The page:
By James Calemine
This self-titled debut release on Thrill Jockey was recorded by Jason Meagher at his Brooklyn Black Dirt Studios. Atlanta native Dave Shuford (aka D. Charles Speer) fronts this trio that also includes Jimi SeiTang and Spencer Herbst.
Rhyton evokes some real six-string weirdness that resonates on a cellular level. This five song collection explores the same path Neil Young chose with Arc, or Crazy Horse at their most sinister and spaced-out…
The group’s official bio mentions the sonic quality regarding this recording: “The split stereo, dual amped electric leads utilized throughout the record are best experienced on tracks like “Pontian Grave” and “Teke” where phase and tremolo patterns bounce and surge from ear to ear, warping senses of both time and space.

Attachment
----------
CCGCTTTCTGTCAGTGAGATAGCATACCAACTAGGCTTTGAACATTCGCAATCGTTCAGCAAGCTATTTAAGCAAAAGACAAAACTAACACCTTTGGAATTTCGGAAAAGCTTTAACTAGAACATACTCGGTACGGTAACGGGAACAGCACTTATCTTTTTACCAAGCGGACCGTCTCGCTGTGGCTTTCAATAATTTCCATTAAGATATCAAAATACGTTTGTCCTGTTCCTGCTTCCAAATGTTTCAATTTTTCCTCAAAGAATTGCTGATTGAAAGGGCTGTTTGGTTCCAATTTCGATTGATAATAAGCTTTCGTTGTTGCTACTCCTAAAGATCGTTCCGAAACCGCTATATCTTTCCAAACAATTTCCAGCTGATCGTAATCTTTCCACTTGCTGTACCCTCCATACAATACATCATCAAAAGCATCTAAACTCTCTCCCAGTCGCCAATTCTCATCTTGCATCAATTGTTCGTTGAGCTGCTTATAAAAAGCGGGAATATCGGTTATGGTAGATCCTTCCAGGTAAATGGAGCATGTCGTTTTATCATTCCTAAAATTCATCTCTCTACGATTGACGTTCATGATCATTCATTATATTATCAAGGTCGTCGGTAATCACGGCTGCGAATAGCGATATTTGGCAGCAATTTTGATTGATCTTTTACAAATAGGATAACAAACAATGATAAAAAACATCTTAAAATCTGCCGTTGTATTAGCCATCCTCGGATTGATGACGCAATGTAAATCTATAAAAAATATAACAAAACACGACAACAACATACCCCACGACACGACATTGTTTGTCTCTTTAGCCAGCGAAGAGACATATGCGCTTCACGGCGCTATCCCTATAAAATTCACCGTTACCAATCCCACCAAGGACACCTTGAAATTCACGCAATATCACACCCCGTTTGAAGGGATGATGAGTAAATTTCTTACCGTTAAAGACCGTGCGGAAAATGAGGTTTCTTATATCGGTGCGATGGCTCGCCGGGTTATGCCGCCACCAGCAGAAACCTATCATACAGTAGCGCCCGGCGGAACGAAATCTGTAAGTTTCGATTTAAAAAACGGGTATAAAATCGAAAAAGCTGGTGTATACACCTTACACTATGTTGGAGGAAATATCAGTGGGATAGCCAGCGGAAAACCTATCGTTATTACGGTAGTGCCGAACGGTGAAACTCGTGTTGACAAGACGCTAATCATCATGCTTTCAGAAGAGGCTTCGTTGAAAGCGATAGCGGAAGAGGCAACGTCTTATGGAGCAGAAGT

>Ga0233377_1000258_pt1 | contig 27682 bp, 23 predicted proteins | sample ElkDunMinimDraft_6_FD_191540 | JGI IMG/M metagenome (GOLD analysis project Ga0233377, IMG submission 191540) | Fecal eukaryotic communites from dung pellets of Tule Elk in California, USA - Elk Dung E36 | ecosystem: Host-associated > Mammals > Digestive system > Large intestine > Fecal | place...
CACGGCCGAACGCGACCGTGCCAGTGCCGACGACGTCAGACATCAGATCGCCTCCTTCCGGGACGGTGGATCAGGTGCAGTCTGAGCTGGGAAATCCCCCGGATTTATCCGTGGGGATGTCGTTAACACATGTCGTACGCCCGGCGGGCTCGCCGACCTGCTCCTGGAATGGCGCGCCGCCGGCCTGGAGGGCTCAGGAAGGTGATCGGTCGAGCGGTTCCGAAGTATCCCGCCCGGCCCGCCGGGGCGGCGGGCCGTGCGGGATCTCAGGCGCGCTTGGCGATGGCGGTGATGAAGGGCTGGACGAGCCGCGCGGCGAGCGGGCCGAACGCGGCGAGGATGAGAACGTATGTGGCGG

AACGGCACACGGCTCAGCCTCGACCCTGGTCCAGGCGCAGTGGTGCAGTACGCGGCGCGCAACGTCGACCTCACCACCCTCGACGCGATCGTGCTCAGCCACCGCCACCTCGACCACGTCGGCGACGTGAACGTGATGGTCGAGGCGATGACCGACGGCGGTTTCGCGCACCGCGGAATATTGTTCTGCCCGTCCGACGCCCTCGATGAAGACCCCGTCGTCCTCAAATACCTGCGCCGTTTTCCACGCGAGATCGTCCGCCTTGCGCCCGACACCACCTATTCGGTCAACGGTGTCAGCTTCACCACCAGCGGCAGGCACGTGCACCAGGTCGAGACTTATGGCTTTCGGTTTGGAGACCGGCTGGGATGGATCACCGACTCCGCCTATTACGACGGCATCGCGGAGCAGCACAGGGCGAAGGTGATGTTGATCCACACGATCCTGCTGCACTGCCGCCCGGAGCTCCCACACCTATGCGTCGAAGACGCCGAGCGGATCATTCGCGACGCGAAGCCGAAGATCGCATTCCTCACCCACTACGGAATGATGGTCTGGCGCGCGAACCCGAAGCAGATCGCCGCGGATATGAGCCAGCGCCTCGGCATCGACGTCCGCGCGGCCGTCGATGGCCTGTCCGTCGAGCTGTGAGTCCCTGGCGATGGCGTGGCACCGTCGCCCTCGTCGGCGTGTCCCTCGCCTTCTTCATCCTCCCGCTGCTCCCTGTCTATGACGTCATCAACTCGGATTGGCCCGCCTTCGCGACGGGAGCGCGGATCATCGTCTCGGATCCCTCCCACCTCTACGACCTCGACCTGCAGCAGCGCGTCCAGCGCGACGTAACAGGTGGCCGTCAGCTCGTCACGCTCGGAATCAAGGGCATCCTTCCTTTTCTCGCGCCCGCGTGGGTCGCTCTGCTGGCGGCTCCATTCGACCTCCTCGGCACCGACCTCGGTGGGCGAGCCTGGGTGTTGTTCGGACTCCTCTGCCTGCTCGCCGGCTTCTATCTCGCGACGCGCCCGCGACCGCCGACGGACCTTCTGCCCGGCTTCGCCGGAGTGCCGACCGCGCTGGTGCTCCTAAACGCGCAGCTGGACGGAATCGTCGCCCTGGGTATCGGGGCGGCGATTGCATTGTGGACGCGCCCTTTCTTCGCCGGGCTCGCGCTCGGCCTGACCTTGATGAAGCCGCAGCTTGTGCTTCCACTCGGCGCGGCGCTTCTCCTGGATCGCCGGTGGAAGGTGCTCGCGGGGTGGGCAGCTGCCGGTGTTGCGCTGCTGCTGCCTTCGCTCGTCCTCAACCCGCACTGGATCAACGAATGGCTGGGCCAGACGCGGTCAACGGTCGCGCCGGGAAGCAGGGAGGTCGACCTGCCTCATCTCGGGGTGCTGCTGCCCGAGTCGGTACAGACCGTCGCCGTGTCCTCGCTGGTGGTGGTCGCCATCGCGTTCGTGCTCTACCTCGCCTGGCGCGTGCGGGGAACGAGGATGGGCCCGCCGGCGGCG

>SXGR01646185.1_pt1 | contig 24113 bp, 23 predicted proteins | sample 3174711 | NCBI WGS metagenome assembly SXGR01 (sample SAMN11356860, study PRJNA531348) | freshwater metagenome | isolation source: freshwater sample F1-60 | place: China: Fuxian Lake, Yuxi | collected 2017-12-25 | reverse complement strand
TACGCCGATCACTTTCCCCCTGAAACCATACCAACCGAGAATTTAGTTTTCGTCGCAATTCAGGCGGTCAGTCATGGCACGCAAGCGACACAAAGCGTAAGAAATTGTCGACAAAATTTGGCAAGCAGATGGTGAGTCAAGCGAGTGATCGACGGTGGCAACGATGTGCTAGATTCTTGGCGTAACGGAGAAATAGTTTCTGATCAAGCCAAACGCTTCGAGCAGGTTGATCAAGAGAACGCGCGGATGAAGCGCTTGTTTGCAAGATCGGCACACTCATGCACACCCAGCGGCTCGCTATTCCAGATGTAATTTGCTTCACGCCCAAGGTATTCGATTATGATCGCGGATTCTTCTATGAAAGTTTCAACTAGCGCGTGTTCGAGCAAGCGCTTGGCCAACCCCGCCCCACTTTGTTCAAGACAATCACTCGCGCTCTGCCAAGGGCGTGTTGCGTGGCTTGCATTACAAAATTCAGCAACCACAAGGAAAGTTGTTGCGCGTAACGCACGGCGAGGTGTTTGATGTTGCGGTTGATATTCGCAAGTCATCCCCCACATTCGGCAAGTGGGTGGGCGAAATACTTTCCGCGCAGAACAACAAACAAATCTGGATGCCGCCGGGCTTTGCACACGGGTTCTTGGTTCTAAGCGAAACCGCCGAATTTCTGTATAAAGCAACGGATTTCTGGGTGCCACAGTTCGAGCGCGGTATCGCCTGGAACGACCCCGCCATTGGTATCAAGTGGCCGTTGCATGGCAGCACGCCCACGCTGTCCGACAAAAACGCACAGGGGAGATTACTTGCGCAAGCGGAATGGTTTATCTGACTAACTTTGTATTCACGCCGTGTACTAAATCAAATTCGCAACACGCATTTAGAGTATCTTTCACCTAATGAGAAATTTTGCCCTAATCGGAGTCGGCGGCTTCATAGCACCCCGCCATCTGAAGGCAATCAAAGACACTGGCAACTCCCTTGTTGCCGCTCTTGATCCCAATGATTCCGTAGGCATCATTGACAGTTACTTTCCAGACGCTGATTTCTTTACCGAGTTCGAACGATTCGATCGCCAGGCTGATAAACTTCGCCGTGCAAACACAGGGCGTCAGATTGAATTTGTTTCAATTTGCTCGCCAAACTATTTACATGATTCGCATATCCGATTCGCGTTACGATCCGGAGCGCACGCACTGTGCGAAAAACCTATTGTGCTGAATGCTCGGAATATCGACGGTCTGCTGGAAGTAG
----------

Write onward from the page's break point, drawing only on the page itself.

“These two distinct sound sources are a manifestation of dual perspectives derived from a single emanation: this is not the fracturing of a voice, but rather its multiplying into a unified but complimentary chorale as different delay lengths and distortion levels cohere into an ensemble greater than its parts.”
Rhyton opens with the murky “Stone Colored”. A hypnotic quality threads through these five instrumentals. “Pontian Grave” emits a metallic quality in the sound one might find in some science fiction movie filmed in black & white. On this session, Shuford played electro saz, baritone electric guitar and electric mandolin. SeiTang played bass guitar, and Herbst handled all percussion.
“Teke” sounds like some eerie soundtrack in a fever dream. The music evokes an unsettling vibe to some degree…like some distant warning or dark omen. “Dale Odaliski” retains a mechanical quality like some echo of Pink Floyd’s Wish You Were Here, but more aggressive.
The final cut, “Shank Raids”, slices like some old Funkadelic riff that emits a merciless drive–a mean tune. Rhyton is not for the weak of heart. Brace yourself, if you dare…